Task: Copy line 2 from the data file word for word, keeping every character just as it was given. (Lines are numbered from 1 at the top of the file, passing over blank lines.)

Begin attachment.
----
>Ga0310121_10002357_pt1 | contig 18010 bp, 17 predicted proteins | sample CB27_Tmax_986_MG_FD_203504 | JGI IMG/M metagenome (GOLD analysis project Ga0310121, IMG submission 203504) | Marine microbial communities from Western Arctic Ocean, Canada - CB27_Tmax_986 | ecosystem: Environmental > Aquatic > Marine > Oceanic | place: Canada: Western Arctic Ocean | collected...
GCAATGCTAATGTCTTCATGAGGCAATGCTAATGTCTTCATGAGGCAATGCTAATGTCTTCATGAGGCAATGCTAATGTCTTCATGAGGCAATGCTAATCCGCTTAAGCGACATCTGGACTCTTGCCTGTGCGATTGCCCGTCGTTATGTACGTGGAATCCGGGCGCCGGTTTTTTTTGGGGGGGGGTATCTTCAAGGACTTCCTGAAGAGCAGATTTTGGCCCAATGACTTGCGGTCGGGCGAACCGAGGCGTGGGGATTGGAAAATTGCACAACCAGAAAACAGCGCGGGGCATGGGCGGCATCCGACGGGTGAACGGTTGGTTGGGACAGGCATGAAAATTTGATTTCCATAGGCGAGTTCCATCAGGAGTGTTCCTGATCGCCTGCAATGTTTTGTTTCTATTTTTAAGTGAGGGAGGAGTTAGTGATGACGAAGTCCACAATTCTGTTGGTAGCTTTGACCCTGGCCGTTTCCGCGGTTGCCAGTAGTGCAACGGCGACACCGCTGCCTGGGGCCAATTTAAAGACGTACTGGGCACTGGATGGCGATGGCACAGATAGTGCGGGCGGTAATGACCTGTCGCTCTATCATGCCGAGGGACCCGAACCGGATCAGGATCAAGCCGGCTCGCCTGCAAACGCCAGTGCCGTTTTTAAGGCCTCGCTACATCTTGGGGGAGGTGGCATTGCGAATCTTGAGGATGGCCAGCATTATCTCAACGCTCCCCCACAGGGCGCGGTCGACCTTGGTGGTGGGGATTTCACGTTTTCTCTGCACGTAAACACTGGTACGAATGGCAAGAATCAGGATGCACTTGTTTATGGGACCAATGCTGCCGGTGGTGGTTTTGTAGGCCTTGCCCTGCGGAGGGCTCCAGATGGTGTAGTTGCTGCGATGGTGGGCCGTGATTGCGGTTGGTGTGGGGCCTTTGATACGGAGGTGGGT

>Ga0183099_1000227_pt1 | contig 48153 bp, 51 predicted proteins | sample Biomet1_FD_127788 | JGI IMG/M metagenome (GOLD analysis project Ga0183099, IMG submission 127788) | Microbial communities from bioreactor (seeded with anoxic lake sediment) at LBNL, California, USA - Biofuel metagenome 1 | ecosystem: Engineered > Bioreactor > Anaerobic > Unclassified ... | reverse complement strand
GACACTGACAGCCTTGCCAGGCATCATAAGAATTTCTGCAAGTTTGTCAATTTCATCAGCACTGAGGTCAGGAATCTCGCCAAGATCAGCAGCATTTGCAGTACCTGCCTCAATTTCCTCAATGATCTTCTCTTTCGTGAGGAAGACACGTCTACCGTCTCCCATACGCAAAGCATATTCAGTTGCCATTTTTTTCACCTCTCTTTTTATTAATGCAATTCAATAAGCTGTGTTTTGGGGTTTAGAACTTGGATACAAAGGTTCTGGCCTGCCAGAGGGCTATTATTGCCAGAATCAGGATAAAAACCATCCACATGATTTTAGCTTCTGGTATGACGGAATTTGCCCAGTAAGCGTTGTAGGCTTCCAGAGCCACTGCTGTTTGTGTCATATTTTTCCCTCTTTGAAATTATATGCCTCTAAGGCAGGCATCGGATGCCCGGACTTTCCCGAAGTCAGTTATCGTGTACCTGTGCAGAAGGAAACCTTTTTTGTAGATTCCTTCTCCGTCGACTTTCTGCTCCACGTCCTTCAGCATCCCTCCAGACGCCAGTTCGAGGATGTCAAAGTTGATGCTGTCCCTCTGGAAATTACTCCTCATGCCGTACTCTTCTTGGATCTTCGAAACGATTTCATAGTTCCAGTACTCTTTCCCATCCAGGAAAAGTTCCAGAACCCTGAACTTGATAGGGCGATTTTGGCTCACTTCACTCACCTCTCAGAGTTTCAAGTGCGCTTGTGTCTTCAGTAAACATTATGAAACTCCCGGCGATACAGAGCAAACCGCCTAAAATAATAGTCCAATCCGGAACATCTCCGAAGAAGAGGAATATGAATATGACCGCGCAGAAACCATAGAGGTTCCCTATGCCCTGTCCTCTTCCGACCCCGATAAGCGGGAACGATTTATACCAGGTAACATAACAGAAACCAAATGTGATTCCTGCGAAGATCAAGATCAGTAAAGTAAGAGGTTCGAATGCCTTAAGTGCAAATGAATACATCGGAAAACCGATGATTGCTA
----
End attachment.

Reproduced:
GCAATGCTAATGTCTTCATGAGGCAATGCTAATGTCTTCATGAGGCAATGCTAATGTCTTCATGAGGCAATGCTAATGTCTTCATGAGGCAATGCTAATCCGCTTAAGCGACATCTGGACTCTTGCCTGTGCGATTGCCCGTCGTTATGTACGTGGAATCCGGGCGCCGGTTTTTTTTGGGGGGGGGTATCTTCAAGGACTTCCTGAAGAGCAGATTTTGGCCCAATGACTTGCGGTCGGGCGAACCGAGGCGTGGGGATTGGAAAATTGCACAACCAGAAAACAGCGCGGGGCATGGGCGGCATCCGACGGGTGAACGGTTGGTTGGGACAGGCATGAAAATTTGATTTCCATAGGCGAGTTCCATCAGGAGTGTTCCTGATCGCCTGCAATGTTTTGTTTCTATTTTTAAGTGAGGGAGGAGTTAGTGATGACGAAGTCCACAATTCTGTTGGTAGCTTTGACCCTGGCCGTTTCCGCGGTTGCCAGTAGTGCAACGGCGACACCGCTGCCTGGGGCCAATTTAAAGACGTACTGGGCACTGGATGGCGATGGCACAGATAGTGCGGGCGGTAATGACCTGTCGCTCTATCATGCCGAGGGACCCGAACCGGATCAGGATCAAGCCGGCTCGCCTGCAAACGCCAGTGCCGTTTTTAAGGCCTCGCTACATCTTGGGGGAGGTGGCATTGCGAATCTTGAGGATGGCCAGCATTATCTCAACGCTCCCCCACAGGGCGCGGTCGACCTTGGTGGTGGGGATTTCACGTTTTCTCTGCACGTAAACACTGGTACGAATGGCAAGAATCAGGATGCACTTGTTTATGGGACCAATGCTGCCGGTGGTGGTTTTGTAGGCCTTGCCCTGCGGAGGGCTCCAGATGGTGTAGTTGCTGCGATGGTGGGCCGTGATTGCGGTTGGTGTGGGGCCTTTGATACGGAGGTGGGT